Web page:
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April 12, 2017

Advancing Public Policies for People with Mental Illness, Chemical Dependency or Developmental Disabilities   

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Francine Sinkoff, Editor

OMH Releases Statewide Comprehensive 5-Year Plan 

OMH has released its Statewide Comprehensive Five-Year Plan for 2016-2020.  Also known as the "5.07 Plan" (after section 5.07 of NYS Mental Hygiene Law), the 2016-2020  Comprehensive Plan includes a review of consumers, services and  programs, and gross expenditures within the New York State public mental  health system. The 5.07 Plan also reviews several top priorities for OMH  policy and planning efforts in the current and upcoming years. 

Click here to read the Statewide Plan.
Position Available:  Hudson, NY

Full-time Licensed Social Worker and/or CASAC to work in busy NYS OASAS-licensed outpatient chemical dependency clinic in Hudson, NY.   Good benefits, pleasant work environment, equal opportunity employer.  Send resume to
Suicide 'Postvention' Team Launched in Clinton County

The Clinton County Suicide Postvention Response Team is now up and running.

The group of skilled, trained volunteers was born from the efforts of an ad hoc committee of the Clinton County Community Services Board, Board President Richelle Gregory said, and went live Saturday.

Their goal is to provide "postvention services to families, faith-based groups, schools and work places, etc., who have lost a loved one to suicide in Clinton County" in order to promote healing and reduce risk, according to a Clinton County Coalition to Prevent Suicide press release.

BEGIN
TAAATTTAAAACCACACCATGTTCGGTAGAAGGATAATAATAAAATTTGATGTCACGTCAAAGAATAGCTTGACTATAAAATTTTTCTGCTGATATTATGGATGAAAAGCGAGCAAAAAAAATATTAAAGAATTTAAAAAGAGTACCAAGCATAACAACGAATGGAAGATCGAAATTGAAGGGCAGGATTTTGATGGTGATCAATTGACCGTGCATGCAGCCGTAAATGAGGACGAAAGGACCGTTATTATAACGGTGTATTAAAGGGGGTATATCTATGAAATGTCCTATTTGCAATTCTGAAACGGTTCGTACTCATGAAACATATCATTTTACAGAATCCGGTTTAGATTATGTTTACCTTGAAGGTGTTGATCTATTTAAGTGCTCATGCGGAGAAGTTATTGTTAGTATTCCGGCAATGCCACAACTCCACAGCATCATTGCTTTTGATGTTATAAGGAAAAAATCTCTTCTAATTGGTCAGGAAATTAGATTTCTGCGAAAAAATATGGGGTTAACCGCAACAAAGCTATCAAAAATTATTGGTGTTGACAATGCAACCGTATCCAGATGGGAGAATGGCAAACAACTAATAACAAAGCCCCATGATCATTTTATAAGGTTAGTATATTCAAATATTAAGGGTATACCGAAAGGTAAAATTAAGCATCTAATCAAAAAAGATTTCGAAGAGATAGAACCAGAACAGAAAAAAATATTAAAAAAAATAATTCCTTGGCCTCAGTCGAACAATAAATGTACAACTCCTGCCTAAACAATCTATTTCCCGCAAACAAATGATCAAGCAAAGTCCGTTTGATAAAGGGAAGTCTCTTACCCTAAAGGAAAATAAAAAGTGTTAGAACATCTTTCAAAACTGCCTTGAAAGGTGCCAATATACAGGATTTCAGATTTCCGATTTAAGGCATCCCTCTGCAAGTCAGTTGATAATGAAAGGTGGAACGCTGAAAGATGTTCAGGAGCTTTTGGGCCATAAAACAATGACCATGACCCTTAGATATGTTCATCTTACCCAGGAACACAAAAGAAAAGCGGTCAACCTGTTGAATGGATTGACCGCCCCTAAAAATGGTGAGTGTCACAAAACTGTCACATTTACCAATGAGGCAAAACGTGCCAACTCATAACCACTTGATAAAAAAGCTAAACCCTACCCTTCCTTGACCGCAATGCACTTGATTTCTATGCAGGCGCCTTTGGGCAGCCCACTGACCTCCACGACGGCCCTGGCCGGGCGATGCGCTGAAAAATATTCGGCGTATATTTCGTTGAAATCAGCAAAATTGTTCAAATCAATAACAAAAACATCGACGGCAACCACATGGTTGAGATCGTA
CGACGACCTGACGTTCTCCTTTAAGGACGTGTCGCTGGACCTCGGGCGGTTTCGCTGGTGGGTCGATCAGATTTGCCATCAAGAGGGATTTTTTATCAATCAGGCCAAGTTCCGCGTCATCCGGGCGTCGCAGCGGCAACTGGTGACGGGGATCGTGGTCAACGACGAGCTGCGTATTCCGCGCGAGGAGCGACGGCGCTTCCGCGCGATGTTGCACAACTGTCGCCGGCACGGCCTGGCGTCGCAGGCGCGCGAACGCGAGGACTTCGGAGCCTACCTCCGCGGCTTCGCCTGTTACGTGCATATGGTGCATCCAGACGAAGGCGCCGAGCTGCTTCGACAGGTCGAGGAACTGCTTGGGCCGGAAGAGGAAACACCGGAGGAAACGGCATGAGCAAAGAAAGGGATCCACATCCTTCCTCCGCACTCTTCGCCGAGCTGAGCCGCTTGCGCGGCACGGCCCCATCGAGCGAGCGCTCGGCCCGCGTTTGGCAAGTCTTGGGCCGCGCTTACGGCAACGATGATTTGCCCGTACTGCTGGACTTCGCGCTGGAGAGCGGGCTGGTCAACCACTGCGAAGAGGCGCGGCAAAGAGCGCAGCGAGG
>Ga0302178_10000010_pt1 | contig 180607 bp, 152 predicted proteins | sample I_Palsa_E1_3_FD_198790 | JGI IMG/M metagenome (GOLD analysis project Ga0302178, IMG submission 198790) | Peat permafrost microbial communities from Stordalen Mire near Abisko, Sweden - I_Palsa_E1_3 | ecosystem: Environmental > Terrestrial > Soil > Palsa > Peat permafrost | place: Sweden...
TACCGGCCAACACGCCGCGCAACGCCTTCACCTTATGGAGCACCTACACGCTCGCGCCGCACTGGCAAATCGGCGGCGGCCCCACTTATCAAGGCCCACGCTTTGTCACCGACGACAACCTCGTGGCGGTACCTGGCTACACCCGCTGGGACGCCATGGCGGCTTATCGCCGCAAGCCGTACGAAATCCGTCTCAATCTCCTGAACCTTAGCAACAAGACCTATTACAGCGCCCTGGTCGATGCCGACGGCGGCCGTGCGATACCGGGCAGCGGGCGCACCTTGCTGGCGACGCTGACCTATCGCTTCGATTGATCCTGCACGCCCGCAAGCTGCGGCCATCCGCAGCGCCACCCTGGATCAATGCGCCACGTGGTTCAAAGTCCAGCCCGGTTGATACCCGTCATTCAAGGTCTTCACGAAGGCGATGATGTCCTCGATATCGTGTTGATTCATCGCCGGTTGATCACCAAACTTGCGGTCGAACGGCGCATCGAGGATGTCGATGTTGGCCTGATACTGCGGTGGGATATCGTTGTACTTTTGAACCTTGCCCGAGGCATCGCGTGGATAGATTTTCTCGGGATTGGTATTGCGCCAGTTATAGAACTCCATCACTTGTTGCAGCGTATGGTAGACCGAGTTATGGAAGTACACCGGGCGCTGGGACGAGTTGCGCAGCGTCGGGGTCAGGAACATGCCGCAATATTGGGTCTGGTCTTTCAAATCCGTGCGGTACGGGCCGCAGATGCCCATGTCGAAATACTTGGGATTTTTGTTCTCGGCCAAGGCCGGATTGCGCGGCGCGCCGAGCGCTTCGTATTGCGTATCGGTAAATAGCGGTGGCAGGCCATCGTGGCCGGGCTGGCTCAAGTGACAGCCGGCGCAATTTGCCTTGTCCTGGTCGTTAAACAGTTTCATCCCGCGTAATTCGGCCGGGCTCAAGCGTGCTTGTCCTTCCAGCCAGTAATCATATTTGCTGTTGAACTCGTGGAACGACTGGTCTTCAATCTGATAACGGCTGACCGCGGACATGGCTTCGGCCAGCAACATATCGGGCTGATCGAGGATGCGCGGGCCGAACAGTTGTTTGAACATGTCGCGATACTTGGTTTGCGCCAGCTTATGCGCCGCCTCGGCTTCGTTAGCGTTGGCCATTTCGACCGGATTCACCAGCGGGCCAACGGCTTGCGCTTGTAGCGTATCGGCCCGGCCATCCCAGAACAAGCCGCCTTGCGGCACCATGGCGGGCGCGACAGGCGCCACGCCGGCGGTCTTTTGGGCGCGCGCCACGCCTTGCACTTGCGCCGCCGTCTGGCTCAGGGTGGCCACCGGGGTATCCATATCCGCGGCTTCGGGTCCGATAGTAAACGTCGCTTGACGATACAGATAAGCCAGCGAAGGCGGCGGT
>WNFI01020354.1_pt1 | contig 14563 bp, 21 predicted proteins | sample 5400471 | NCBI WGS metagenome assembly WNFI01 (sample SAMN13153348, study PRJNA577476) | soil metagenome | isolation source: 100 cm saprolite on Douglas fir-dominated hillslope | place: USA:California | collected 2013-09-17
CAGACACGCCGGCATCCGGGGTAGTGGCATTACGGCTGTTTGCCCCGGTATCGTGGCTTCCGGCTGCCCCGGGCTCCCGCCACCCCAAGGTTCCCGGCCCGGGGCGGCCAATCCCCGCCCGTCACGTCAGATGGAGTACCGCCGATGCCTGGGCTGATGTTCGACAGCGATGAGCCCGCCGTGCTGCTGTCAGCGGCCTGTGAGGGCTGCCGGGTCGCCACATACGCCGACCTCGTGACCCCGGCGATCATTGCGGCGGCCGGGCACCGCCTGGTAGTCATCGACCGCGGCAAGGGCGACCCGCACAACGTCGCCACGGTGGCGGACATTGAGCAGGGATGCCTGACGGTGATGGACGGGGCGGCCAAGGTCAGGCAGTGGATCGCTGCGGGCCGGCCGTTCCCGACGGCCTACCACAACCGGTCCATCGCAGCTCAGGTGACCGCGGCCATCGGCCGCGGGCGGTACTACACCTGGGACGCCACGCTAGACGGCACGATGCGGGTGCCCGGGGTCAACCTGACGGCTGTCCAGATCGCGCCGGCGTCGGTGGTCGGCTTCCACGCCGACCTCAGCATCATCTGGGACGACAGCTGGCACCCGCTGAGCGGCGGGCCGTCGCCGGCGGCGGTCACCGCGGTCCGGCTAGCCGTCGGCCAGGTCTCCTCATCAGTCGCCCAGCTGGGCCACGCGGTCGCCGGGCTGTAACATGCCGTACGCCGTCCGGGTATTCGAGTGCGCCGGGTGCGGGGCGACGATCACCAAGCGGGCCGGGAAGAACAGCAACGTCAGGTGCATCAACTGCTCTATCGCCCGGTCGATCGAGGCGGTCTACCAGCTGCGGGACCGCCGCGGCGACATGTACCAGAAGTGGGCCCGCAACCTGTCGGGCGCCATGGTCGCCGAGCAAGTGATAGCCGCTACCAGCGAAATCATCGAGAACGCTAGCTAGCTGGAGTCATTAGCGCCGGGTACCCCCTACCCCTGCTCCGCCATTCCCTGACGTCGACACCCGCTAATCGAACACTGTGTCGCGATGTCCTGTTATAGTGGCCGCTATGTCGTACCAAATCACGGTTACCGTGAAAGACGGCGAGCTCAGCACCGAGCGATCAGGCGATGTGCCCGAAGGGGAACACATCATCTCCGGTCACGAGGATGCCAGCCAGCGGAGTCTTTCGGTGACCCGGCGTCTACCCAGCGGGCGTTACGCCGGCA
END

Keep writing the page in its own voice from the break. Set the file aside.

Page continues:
"Why postvention? Because it serves as a powerful prevention strategy," Coalition Chair Amanda Bulris said at a recent press conference.  Read more here.
Public Comment: VBP Patient Confidentiality Workgroup Recommendations Report

A Recommendations Report for the
Value Based Patient Patient Confidentiality Workgroup
has been finalized and posted to the VBP website for public review here.

The public comment period will occur for the next 30 days concluding on May 5, 2017. During this period, any comments can be sent to
Niagara County Pushes for New County-Wide Ambulance Service

Officials in Niagara County want Mercy EMS to provide county-wide ambulance services.

The non-profit would replace Twin City and American Medical Response, which are currently providing services to the county.
The conflict started in the summer of 2016, when American Medical Response pulled out of the majority of Niagara County.